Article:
Beneath the pillar-supported shops on either side of Sakura Street in downtown Koriyama, among the black-suited salary men hurrying to work and the inexplicably giggling school girls sporting blue uniforms and white stockings, there is an inconspicuous world of musical symbols that were once meant for the great promotion of a city made unsound by the discordant tremors of the ruinous earthquake of March 2011.
One representative of this hopeful image remains, emblazoned on construction site barrier walls and displayed throughout the city in a desperate attempt to garner attention as one of the popularity-vying mascots of Japan’s prefectures in television adverts and online promotional videos: Gakuto-kun (がくとくん).
Something of a Powerpuff girl/unsettling-felt-version-of-my-circa-high-school-sister hybrid, Gakuto-kun is among over 400 colorful characters who vied for last year’s highly televised distraction campaign, the Regional Mascot General Election, in Japan. The musically talented and sporty Koriyama representative was beaten out by Funasshii, the pearish, official “unofficial” nightmare mascot of Funabashi, Chiba.
I was intrigued by Koriyama’s mascot despite being overshadowed by an oversized convulsive, jaundiced fruit, and I determined that I should find out what exactly made Koriyama the musical city it purports to be, aside from its purely decorative allusions in the most heavily trafficked part of town.
While I’ve been exposed to few Japanese-influenced bands, such as Akiko and current sensation Mister Children, the majority of my young students are overly fond of J- and K-pop (Japanese and Korean pop music, respectively). One would also be hard pressed to find a local train or bus not plastered with posters of the disturbingly immaculately clean English-Irish pop boy band, One Direction. Only a handful of students, mostly over the age of 30, express some interest in composers dear to my heart, including Chopin, Prokofiev, Tchaikovsky, and Rachmaninoff.
Needless to say, karaoke joints parallel pachinkos in popularity here, and the repertoire offered can include anything from lung-straining, insanely paced Japanese pop to gag-inducing renditions of Bon Jovi and Journey.
Aside from the private booths of ensconced karaoke parlors, however, Koriyama prides itself on its successful junior and high school choir competitions with surrounding cities and prefectures. In February, the New York Philharmonic performed “Music for Fukushima”, including “short pieces composed by students between the ages of 10 and 15.”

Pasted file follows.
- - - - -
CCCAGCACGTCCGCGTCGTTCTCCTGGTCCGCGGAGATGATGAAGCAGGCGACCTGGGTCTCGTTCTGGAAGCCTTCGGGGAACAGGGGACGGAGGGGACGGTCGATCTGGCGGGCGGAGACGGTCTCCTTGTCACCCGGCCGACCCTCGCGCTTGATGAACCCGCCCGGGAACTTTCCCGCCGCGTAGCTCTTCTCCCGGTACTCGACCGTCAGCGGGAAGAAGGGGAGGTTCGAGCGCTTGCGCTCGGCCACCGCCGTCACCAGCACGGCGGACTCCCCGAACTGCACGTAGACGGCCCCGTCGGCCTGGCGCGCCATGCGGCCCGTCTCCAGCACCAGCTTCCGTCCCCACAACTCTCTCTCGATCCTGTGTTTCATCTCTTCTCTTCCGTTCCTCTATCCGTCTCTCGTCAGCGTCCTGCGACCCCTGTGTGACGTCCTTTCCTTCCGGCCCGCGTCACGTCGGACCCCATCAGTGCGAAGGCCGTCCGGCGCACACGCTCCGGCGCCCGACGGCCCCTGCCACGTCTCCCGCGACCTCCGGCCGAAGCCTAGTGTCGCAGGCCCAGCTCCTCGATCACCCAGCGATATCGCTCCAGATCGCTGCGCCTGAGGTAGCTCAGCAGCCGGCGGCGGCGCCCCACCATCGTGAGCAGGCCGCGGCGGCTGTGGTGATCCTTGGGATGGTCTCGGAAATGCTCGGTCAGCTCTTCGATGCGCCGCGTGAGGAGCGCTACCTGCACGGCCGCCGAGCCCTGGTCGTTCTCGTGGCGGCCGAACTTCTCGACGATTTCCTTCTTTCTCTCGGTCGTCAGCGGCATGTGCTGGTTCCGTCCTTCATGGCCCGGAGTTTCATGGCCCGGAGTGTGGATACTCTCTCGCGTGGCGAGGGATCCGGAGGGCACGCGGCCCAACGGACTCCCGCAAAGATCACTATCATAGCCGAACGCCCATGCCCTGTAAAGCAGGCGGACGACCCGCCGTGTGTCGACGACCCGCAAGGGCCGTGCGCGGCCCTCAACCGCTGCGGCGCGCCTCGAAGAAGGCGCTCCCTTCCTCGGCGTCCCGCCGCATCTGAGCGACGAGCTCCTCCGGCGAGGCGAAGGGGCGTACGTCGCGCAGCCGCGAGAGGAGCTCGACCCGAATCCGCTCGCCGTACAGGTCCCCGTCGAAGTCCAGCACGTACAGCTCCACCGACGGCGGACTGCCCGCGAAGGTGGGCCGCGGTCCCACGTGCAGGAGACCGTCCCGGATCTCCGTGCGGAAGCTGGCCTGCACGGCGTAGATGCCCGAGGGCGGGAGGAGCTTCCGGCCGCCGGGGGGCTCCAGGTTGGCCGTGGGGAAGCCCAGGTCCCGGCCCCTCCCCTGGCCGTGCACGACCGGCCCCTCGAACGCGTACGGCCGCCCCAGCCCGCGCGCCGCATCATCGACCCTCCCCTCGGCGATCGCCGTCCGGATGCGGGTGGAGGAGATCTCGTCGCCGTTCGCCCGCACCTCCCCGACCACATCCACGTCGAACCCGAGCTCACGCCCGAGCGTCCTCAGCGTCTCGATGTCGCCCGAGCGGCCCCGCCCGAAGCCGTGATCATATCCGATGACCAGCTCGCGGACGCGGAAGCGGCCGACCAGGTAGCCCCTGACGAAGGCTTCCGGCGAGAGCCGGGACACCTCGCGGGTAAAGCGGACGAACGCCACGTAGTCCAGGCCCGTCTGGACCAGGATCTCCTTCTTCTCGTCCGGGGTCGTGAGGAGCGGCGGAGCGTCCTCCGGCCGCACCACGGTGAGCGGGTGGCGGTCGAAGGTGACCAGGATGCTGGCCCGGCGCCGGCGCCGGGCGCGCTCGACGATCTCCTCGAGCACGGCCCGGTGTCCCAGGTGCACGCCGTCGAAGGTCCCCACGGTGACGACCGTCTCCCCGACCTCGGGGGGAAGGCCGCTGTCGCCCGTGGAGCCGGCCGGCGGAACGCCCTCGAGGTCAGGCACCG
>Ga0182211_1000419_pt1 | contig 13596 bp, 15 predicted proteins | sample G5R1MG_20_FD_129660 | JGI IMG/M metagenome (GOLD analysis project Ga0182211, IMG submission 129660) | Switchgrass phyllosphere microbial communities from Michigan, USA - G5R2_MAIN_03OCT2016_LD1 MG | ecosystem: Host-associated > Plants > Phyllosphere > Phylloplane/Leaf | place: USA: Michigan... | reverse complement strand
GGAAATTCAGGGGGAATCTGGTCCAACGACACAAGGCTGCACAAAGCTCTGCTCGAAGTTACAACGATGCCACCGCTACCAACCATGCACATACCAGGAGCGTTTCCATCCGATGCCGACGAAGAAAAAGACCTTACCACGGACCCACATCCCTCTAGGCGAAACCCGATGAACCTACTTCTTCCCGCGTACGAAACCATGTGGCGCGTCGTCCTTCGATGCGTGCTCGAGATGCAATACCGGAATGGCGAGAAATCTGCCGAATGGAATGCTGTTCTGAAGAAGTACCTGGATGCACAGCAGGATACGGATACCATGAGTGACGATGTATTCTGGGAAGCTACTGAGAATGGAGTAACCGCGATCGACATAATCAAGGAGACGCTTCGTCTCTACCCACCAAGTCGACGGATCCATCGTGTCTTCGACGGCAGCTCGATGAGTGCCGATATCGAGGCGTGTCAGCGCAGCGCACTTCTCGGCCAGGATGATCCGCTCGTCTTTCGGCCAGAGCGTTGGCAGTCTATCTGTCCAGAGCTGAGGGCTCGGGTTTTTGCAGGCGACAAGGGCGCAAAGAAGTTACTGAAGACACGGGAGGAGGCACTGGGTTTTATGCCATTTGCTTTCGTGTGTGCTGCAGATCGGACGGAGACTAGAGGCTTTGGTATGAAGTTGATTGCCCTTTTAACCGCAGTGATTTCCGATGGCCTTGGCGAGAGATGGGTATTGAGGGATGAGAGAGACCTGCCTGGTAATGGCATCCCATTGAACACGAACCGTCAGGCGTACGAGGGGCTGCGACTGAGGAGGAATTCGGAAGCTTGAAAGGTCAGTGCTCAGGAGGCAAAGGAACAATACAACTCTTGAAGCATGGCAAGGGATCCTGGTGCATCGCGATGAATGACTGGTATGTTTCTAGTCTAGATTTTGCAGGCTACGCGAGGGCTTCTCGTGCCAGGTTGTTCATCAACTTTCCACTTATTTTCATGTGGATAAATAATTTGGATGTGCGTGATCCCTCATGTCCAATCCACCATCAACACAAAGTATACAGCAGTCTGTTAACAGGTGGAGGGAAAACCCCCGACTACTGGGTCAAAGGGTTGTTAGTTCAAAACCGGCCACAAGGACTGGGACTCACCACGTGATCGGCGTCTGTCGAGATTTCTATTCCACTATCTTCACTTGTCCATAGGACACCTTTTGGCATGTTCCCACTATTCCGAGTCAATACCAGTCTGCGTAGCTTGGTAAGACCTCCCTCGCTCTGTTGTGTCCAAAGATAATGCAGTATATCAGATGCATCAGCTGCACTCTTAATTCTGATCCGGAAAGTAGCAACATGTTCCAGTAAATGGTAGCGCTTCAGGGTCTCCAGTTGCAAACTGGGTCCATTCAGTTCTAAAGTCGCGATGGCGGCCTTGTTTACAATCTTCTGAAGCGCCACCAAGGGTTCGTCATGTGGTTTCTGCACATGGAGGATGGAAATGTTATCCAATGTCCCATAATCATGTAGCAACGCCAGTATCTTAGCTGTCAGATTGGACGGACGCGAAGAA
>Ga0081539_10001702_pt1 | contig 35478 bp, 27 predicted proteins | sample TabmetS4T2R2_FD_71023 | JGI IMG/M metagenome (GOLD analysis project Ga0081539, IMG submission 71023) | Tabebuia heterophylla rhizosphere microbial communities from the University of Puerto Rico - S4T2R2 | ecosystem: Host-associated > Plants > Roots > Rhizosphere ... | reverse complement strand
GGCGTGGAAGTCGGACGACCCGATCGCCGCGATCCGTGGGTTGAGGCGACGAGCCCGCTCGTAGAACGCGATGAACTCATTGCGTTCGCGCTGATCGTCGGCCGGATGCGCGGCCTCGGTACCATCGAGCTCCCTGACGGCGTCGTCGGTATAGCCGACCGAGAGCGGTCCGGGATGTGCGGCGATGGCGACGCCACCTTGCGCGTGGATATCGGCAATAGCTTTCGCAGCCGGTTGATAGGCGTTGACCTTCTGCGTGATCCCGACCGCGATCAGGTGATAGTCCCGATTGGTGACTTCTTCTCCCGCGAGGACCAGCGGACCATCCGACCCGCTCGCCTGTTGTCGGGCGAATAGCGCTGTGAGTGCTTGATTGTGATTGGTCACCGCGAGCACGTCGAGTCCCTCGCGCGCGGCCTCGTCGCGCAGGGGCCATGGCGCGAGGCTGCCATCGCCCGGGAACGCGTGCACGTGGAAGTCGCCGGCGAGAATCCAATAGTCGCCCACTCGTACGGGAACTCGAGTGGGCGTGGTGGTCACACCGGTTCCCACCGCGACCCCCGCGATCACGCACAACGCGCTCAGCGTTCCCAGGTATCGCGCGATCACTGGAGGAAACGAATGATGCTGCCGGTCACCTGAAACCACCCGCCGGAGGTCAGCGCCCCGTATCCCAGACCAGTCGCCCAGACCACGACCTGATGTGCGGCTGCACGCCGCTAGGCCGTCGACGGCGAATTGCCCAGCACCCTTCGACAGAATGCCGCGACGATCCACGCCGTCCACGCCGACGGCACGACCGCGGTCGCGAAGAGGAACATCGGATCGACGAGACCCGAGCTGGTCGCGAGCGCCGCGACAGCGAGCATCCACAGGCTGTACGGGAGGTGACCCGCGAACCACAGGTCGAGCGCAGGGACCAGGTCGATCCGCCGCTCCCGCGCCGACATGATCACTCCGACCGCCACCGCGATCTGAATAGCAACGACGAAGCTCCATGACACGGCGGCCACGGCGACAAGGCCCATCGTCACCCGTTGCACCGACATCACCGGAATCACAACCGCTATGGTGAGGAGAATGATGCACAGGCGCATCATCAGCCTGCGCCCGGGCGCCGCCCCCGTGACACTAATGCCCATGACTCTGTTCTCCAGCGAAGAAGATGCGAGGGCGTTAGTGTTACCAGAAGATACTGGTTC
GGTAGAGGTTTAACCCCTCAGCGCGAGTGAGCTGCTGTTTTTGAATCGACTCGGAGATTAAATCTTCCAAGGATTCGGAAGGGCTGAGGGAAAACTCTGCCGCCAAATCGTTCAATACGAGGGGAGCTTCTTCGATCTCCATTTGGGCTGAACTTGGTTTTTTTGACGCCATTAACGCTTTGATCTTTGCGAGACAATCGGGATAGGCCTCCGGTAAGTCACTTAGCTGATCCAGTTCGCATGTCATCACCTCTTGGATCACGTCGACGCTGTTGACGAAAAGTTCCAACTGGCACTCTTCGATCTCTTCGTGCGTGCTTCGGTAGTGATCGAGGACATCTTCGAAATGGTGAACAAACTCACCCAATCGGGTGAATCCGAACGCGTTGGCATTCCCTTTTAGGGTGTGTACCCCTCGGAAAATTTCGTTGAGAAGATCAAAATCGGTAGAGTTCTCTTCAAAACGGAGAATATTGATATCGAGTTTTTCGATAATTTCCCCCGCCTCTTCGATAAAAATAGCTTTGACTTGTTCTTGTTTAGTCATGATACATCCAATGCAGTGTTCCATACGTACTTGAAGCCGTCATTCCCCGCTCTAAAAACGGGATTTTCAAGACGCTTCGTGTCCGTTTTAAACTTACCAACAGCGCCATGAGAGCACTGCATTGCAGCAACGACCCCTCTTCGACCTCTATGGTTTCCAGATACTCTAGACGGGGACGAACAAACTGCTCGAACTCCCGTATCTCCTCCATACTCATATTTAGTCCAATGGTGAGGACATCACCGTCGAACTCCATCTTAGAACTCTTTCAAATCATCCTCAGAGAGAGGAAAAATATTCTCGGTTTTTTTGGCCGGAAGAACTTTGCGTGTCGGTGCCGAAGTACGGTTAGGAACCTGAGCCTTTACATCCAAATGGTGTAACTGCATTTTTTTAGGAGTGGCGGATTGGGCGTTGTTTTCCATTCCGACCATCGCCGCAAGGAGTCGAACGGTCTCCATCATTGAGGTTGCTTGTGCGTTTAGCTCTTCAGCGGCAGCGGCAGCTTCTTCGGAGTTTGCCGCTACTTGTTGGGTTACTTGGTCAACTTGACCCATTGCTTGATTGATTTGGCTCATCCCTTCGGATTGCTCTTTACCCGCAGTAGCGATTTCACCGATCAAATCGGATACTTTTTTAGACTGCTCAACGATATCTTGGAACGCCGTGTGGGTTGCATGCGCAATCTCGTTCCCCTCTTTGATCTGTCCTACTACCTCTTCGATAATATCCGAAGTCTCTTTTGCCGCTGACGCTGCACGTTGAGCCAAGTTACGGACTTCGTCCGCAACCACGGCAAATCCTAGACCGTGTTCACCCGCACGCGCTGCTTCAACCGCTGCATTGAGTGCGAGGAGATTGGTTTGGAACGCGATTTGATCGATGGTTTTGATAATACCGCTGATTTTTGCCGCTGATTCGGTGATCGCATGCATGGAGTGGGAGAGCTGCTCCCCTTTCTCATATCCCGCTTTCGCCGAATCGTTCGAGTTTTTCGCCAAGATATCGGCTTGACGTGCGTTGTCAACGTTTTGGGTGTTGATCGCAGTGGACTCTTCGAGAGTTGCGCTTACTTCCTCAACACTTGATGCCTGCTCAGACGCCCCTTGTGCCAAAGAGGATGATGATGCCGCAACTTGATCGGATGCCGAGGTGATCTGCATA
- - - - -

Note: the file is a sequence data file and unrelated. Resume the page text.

Subsequently, musicians and designers joined together to raise money for earthquake victims, producing such works as the heart-wrenching animation By My Side and the aptly unusual Psychedelic Afternoon, the collaborative effort of David Byrne and Ryuichi Sakamoto.
Koriyama high school choir performance
The events heralded the third anniversary of the 7.1-magnitude earthquake that struck the Fukushima prefecture on March 11th, and much discussion in my classes in that second week of March touched upon the effect the tragedy had – and still has – on each student. In a grammar lesson dealing with cleft sentences (remember those?), a student asked what calmed me when I got upset or angry. What normally I do, I replied, is find my peace in any music with violin or cello.
Following that lesson, the city’s heavy investment in mascot branding did not seem such a waste after all. Whether or not the pony-tailed piano skirt has done the city any favors in the way of tourist and resident appeal alike, it’s nice to see – and hear – such appreciation for music.
On March 11th, I watched for the better part of an hour a husband and wife alternately striking the large bronze bell outside a nearby temple as speakers overhead broadcasted eerie shōmyō, or Buddhist monk chanting. As is with so many untaken pictures, the moment was beautifully unrecorded, and the altogether new sound now takes place in my top favorites, right behind glass tinkling in the surf on a beach, dry Golden Grahams hitting a porcelain bowl, the warning of a wind chime as a storm approaches, and Tina Turner performing a Buddhist chant to a very uncomfortable Larry King.